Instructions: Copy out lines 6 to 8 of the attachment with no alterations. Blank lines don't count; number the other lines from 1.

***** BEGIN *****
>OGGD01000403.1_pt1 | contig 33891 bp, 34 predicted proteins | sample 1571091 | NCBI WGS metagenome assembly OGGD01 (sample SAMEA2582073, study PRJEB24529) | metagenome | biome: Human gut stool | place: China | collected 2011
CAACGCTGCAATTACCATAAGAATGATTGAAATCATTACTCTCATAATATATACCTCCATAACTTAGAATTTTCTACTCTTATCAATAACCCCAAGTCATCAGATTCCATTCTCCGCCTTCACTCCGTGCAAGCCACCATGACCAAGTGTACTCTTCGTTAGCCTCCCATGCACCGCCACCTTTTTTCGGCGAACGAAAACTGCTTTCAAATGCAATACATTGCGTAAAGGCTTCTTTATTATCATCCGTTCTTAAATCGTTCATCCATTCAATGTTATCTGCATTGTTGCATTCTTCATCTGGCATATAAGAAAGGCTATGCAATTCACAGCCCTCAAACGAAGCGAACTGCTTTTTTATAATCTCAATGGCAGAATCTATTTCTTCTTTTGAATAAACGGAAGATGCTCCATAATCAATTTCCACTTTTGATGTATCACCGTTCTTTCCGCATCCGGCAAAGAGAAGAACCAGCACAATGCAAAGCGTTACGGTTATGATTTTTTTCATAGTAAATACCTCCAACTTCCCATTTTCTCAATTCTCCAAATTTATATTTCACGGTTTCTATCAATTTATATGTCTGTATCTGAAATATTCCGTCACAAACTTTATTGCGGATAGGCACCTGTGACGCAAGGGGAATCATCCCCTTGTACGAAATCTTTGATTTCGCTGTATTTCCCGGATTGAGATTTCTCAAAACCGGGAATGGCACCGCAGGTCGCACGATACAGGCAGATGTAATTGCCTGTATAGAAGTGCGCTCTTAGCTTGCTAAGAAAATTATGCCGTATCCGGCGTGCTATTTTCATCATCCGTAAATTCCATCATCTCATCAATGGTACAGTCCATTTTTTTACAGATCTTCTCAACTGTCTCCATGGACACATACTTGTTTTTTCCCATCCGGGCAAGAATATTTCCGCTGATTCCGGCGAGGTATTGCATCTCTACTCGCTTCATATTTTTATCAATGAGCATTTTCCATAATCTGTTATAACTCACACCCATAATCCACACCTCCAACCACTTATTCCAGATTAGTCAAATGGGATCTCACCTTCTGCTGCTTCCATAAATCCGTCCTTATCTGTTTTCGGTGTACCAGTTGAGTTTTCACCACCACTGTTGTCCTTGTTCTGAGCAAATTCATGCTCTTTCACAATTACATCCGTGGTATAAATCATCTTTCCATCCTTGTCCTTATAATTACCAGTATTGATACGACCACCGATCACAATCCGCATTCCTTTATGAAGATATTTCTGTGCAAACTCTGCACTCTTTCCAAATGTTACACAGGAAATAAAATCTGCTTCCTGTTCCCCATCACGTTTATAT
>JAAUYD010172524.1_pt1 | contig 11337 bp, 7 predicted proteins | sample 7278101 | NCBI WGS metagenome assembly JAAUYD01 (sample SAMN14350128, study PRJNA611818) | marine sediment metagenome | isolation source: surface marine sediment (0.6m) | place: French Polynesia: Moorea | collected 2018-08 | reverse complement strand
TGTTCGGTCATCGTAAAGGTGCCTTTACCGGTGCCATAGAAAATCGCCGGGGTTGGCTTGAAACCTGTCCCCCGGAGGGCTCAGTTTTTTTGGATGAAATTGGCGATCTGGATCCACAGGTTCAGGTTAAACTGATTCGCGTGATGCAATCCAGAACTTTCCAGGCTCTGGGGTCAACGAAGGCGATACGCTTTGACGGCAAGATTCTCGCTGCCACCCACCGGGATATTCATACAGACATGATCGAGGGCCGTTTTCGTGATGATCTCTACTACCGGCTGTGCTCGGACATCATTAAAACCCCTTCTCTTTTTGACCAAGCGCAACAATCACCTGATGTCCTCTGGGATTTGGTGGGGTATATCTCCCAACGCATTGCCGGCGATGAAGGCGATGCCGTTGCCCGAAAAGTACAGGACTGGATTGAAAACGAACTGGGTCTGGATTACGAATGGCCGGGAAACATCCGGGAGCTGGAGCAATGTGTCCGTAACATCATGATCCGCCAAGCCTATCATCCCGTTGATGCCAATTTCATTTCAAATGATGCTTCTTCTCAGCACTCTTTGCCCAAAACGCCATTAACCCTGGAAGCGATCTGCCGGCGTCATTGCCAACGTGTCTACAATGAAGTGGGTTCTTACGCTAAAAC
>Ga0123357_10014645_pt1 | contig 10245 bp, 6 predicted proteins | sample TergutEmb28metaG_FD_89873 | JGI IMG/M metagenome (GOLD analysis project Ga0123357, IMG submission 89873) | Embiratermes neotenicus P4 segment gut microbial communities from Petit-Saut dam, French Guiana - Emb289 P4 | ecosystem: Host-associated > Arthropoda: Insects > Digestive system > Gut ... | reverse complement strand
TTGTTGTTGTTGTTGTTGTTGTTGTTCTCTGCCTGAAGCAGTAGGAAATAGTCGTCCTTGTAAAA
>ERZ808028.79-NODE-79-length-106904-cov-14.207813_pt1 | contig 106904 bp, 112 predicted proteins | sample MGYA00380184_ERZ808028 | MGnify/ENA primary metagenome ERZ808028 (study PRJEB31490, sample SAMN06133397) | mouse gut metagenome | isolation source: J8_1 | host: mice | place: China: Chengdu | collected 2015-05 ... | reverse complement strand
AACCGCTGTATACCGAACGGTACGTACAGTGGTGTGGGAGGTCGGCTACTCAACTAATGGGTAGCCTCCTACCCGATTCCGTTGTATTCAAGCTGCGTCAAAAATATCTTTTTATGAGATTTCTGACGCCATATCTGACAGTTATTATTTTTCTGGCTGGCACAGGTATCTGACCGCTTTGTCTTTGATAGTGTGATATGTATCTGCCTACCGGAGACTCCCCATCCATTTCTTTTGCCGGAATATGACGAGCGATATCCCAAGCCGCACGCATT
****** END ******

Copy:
TTGTTGTTGTTGTTGTTGTTGTTGTTCTCTGCCTGAAGCAGTAGGAAATAGTCGTCCTTGTAAAA
>ERZ808028.79-NODE-79-length-106904-cov-14.207813_pt1 | contig 106904 bp, 112 predicted proteins | sample MGYA00380184_ERZ808028 | MGnify/ENA primary metagenome ERZ808028 (study PRJEB31490, sample SAMN06133397) | mouse gut metagenome | isolation source: J8_1 | host: mice | place: China: Chengdu | collected 2015-05 ... | reverse complement strand
AACCGCTGTATACCGAACGGTACGTACAGTGGTGTGGGAGGTCGGCTACTCAACTAATGGGTAGCCTCCTACCCGATTCCGTTGTATTCAAGCTGCGTCAAAAATATCTTTTTATGAGATTTCTGACGCCATATCTGACAGTTATTATTTTTCTGGCTGGCACAGGTATCTGACCGCTTTGTCTTTGATAGTGTGATATGTATCTGCCTACCGGAGACTCCCCATCCATTTCTTTTGCCGGAATATGACGAGCGATATCCCAAGCCGCACGCATT